Yuki Yazawa (0-0) vs Kazuki Nakamura (0-0-1) - Round 1
The round of the week was a clear and easy one to decide, with the opening round of the Yuki Yazawa Vs Kazuki Nakamura fight easily being the best round of the week from Asia. The round, which actually only lasted 126 seconds, contained 3 knockdowns, a brutal finish, a strong scent of karma, taunting and everything you could ask for. This really was something that every fan deserves to watch.
Cristiano Aoqui KO5 Anthony Marcial
We had some awesome KO's this week, Yuki Yazawa's was a beauty against Kazuki Nakamura, Koki Tyson scored a brutal one, Sultan Zaurbek got a gorgeous one in Dubai but our pick of the bunch was Brazilian-Japanese fighter Cristiano Aoqui's brutal hook against Filipino Anthony Marcial.The shot was a highlight, or an otherwise dull fight, and was perfectly timed. Whilst Marcial wasn't out cold, like some of the others on the wrong end of a great KO, his stumble through the ropes whilst trying to beat the count was great to watch.
Shakhobidin Zoirov (1-0, 1)
We want to start this by saying we have nothing positive to say of Indonesian journeyman Anthony Holt, and the reason we think so little of Holt was shown this past Friday when he was in the ring with Shakhobidin Zoirov. The debuting Zoirov is an Olympic champion and a huge hope for Uzbek boxing. He deserved a real test, but instead took almost no time to destroy Holt. Despite the bout being a relative waste of time it was hard to not be impressed by the cameo, and it's obvious that Zoirov is a very, very special fighter. One to mark down as a super prospect.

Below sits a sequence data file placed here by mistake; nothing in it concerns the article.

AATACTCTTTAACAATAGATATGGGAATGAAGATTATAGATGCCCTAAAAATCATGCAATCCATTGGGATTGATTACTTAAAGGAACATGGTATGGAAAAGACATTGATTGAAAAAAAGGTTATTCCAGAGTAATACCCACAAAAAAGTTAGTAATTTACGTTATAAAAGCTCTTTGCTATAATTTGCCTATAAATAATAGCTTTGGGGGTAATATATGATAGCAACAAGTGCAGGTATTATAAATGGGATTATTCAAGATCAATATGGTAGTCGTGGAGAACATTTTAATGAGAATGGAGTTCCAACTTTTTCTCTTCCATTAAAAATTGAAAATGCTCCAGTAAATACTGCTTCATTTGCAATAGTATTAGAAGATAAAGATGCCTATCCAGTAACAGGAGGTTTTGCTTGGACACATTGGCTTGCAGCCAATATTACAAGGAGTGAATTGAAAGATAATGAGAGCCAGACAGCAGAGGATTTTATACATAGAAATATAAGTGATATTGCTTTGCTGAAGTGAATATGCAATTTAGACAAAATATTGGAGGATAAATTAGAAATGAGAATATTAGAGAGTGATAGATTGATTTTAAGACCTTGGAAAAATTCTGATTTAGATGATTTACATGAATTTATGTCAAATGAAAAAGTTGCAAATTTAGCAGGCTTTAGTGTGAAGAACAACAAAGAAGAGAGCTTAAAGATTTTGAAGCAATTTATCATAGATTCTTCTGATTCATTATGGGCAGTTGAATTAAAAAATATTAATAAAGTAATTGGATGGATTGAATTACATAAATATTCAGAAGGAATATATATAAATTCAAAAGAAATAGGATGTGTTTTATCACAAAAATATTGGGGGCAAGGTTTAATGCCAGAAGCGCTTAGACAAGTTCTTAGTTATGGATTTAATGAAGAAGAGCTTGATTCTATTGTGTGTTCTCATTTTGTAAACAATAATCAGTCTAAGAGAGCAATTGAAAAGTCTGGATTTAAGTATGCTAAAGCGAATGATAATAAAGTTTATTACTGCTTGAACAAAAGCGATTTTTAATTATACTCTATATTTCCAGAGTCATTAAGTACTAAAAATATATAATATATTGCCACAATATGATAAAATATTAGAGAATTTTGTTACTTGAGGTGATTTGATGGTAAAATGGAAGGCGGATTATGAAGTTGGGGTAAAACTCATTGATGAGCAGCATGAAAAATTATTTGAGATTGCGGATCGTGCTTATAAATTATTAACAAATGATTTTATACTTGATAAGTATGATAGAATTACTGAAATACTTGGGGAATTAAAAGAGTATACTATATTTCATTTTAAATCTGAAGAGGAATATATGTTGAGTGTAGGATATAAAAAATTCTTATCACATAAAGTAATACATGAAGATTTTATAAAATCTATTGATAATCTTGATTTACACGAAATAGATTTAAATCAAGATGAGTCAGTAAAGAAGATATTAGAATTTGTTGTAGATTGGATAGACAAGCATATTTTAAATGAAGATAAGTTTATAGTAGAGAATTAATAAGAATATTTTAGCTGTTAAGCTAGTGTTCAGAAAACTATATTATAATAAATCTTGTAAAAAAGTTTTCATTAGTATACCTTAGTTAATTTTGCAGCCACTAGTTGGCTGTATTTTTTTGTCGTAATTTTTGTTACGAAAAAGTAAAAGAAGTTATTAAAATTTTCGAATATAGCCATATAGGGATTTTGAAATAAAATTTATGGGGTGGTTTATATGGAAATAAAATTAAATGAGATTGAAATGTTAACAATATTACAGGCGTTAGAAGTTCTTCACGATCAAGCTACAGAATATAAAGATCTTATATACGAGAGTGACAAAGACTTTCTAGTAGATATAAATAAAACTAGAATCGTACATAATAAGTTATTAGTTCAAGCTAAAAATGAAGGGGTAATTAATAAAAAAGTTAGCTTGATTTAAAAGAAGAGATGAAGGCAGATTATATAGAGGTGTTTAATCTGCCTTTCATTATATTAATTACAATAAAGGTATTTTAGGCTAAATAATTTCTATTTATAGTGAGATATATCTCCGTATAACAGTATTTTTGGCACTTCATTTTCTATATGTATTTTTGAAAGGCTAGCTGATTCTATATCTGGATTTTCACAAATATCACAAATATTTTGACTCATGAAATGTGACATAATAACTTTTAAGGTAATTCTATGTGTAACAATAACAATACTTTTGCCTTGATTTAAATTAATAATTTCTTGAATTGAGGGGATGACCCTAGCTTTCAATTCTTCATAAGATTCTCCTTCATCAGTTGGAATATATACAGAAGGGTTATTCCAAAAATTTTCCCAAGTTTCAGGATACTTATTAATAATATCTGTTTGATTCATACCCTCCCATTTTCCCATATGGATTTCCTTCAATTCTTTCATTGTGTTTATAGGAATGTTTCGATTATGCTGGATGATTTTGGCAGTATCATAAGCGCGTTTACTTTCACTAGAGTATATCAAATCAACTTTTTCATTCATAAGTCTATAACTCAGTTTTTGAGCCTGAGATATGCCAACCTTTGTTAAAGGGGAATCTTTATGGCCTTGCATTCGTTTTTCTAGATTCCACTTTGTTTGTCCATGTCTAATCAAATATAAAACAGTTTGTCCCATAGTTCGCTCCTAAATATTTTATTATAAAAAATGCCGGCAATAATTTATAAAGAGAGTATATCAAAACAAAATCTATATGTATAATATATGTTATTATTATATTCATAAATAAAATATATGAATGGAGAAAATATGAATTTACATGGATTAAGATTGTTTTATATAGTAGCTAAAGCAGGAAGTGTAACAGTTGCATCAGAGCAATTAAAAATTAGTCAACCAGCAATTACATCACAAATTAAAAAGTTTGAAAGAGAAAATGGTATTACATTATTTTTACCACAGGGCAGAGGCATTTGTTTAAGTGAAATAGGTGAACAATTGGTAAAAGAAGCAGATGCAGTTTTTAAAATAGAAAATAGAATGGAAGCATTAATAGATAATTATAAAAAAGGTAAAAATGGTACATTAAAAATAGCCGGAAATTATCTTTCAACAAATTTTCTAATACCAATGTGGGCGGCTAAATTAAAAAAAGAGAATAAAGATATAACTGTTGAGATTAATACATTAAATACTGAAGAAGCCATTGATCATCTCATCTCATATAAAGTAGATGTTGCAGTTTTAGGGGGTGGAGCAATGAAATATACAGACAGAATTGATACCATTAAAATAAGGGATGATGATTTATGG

Alphoe Dagayloan (12-2-5, 5) vs Esneth Domingo (11-0, 6)
There's no special fight this coming week, but we do love the look of several fighters over the coming 7 days. Perhaps the pick of the bunch is the WBA Asia Flyweight title bout between the under-rated Alphoe Dagayloan and the unbeaten Esneth Domingo. This is a brilliant match up and something that is very, very exciting! Neither guy is a big name, but both are promising and both could see this as a chance to move into the WBA rankings. A great fight and something that both will be looking to win!
This is just an opinion, maaaan! It's easy to share our opinions, and that's what you'll find here, some random opinion pieces